MDP takes MoneyGram private for $1.8bn; Vista leads $1bn investment in Securonix

Madison Dearborn to acquire MoneyGram for $1.8 billion while Vista invests in Securonix.

Good morning, dealmakers. MK Flynn here with the Wire.

Take-private deal. Big news out from Madison Dearborn Partners this morning. The PE firm is acquiring digital P2P payments specialist MoneyGram International for $11.00 per share in an all-cash deal valued at approximately $1.8 billion. The price represents a 50 percent premium to MoneyGram’s closing stock price on December 14, 2021, the last trading day prior to media speculation regarding a possible transaction, according to the companies. Payment processing continues to be one of the most attractive areas of fintech investing for private equity firms.

“MoneyGram is a leader in cross-border payments with one of the strongest brands and reputations in the industry,” said Vahe Dombalagian, managing director, MDP, in a statement. “We are looking forward to applying our substantial experience growing digital businesses and deep payments knowledge to help MoneyGram further strengthen its market-leading cross-border capabilities and enhance its digital platform.” The agreement includes a 30-day “go-shop” period. Since it was formed in 1992, MDP has raised over $28 billion and has completed more than 150 investments. The Chicago firm invests in five industry verticals, including financial and transaction services.

Cybersecurity. Vista Equity Partners just announced it is leading a $1 billion investment in Securonix, a provider of cloud-based security analytics and operations. Volition Capital and Eight Roads Ventures also participated. “Securonix is driven by technology innovation and a passionate mission to address the cybersecurity challenges faced by organizations globally,” Sachin Nayyar, the CEO and co-founder of Securonix. “We solve a very tough problem that requires excellence across multiple domains, including product engineering, threat detection/hunting, data science, and operations. This funding will help us accelerate investments in these areas and continue to provide a world-class service to our customers.”

Longer hold times. In secondaries news, Roark Capital is running a process for more time and capital on several assets out of older funds, including Inspire Brands, which holds a massive portfolio of popular restaurants like Arby’s, Buffalo Wild Wings and Sonic, sources told Buyouts. As Chris explains in his story on Roark, “The GP-led deal is an example of a GP including several assets in a secondaries process that will allow it to hold the investments longer than traditional private equity funds allow. GP-led deals drove secondaries volume to record levels last year, reaching more than an estimated $130 billion.”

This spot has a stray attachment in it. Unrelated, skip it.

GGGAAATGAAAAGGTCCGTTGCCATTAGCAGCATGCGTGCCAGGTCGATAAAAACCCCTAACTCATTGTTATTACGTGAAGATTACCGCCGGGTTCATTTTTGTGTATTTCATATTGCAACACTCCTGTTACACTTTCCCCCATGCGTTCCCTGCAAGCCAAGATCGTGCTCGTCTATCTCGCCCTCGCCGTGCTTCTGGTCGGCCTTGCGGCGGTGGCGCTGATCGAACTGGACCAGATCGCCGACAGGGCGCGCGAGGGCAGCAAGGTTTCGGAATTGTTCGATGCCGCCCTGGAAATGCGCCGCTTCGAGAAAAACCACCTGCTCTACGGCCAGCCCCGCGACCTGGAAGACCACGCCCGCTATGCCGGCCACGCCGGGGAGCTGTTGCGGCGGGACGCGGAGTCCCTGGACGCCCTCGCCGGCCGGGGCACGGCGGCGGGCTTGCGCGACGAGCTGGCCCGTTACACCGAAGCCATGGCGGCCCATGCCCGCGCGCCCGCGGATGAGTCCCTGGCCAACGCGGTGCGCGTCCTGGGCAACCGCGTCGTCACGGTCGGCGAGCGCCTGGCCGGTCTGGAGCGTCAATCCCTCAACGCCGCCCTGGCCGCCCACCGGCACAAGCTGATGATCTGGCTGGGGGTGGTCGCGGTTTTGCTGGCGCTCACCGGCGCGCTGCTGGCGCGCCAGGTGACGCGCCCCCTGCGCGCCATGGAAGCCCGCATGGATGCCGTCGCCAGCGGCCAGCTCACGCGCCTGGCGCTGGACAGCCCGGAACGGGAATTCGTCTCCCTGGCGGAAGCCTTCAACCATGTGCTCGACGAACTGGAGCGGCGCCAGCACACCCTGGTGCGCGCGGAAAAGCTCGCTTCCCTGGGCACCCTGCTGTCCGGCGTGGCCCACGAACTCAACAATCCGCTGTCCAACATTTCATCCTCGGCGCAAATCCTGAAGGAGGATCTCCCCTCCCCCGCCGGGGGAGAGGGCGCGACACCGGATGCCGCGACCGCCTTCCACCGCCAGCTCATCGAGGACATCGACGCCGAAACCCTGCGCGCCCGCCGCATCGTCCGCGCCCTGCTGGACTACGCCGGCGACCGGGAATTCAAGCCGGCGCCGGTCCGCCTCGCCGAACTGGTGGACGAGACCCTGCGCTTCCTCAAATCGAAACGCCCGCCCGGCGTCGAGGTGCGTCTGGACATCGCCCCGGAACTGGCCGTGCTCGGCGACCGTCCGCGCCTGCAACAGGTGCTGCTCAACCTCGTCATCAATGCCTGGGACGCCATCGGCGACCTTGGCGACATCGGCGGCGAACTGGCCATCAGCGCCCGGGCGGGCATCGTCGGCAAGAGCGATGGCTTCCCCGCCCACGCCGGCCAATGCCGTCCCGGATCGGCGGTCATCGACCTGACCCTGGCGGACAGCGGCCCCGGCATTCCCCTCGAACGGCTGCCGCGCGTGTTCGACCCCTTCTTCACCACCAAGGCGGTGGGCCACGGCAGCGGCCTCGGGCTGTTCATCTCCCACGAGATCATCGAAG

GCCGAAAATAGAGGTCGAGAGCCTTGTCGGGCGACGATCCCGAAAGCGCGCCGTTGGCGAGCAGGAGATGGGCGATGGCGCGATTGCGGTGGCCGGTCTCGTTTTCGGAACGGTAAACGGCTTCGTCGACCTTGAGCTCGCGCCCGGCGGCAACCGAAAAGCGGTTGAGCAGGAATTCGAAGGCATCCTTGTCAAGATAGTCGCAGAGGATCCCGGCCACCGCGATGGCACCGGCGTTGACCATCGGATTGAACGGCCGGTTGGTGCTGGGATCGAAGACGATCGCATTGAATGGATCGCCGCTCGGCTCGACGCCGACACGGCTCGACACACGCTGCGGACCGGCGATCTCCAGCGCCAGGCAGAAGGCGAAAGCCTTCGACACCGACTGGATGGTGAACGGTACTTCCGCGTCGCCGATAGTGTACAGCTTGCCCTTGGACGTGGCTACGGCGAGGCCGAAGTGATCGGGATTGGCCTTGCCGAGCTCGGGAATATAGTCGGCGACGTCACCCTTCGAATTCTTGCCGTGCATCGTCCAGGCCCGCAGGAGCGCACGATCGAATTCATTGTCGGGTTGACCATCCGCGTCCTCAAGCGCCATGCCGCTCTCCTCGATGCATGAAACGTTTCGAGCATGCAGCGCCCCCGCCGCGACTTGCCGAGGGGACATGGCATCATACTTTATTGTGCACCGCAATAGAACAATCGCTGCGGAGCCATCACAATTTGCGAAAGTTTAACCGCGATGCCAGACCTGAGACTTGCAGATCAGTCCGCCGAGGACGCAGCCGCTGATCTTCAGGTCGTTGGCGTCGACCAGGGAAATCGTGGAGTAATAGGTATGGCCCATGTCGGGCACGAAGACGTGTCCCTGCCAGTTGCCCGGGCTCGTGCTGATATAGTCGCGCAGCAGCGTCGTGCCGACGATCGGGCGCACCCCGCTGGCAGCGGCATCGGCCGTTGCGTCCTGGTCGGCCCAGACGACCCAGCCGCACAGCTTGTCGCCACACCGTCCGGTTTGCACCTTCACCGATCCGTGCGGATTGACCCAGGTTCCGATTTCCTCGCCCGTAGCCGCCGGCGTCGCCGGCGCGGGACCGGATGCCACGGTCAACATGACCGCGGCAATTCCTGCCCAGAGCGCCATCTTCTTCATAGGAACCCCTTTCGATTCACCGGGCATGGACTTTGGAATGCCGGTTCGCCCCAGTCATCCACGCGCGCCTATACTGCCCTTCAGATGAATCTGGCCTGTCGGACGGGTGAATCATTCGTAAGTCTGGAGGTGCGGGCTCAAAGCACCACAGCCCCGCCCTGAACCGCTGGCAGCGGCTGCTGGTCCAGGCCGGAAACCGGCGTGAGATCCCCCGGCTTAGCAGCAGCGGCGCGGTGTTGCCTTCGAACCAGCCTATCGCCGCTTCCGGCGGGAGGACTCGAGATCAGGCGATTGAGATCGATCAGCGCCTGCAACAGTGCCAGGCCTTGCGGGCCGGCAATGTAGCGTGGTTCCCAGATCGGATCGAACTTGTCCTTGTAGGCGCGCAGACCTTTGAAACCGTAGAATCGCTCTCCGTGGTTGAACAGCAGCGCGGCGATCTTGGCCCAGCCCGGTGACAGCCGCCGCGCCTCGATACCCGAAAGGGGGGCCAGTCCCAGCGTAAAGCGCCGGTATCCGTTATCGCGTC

The Big Quit. Recruiting and retaining talent have taken center stage for companies of all shapes and sizes. For private equity firms, the issues go beyond firm management, they also permeate value creation. To shine a spotlight on managing portfolio company talent in the “Great Resignation,” PE Hub turned to Angela Geffre, chief human resources officer, Sun Capital Partners, for some advice.

“Good talent is harder to attract, more expensive to add and more challenging to retain than ever before,” writes Geffre in a guest article. “For the private equity industry, this confluence of factors presents some unique problems. Even as firms keep a closer eye on their own internal talent pipeline and adjust their strategies for recruiting and engaging with employees accordingly, they must also be mindful of the effects of labor market constriction on their portfolio companies, especially among high-value employees.”

The Mom Project. Geffre shares four key strategies PE firms can adopt to keep themselves ahead of the curve to ensure that talent shortages and resignations won’t overly disrupt operational performance. Here’s just one:

“Now more than ever, over-recruiting and volume hiring is necessary – especially in industries such as retail and food service where turnover tends to be higher. Having a pipeline of qualified candidates that can fill gaps in the event of resignations can help ease operational challenges, but it requires leg work up front by HR teams. Proactively working with recruiters, as well as using new technology tools to widen the talent funnel, will allow HR managers to pivot quickly. HR leaders can also partner with external firms, like ECA Partners, to help continually source qualified talent. Companies might also consider looking for talent in new places. One such resource is The Mom Project, which focuses on helping skilled women with families return to the workplace. Being more creative about the pool of candidates in consideration can bring new ideas and vitality to the organization while at the same time driving diversity.”

40 under 40. Time is running out to submit entries for Private Equity International’s fourth annual rising stars of private equity list. PEI’s 40 under 40: Future Leaders of Private Equity will be published online and in the Future of Private Equity Special in early May. Submit your nomination by end of day Thursday February 17 here. The list will feature individuals across five categories: Investor (LP); Fundraiser; Dealmaker; Lawyer; Operator.

That’s all for now. Chris writes the Wire on Wednesdays, so you’ll hear from him tomorrow. And I’ll be back on the keyboard on Thursday.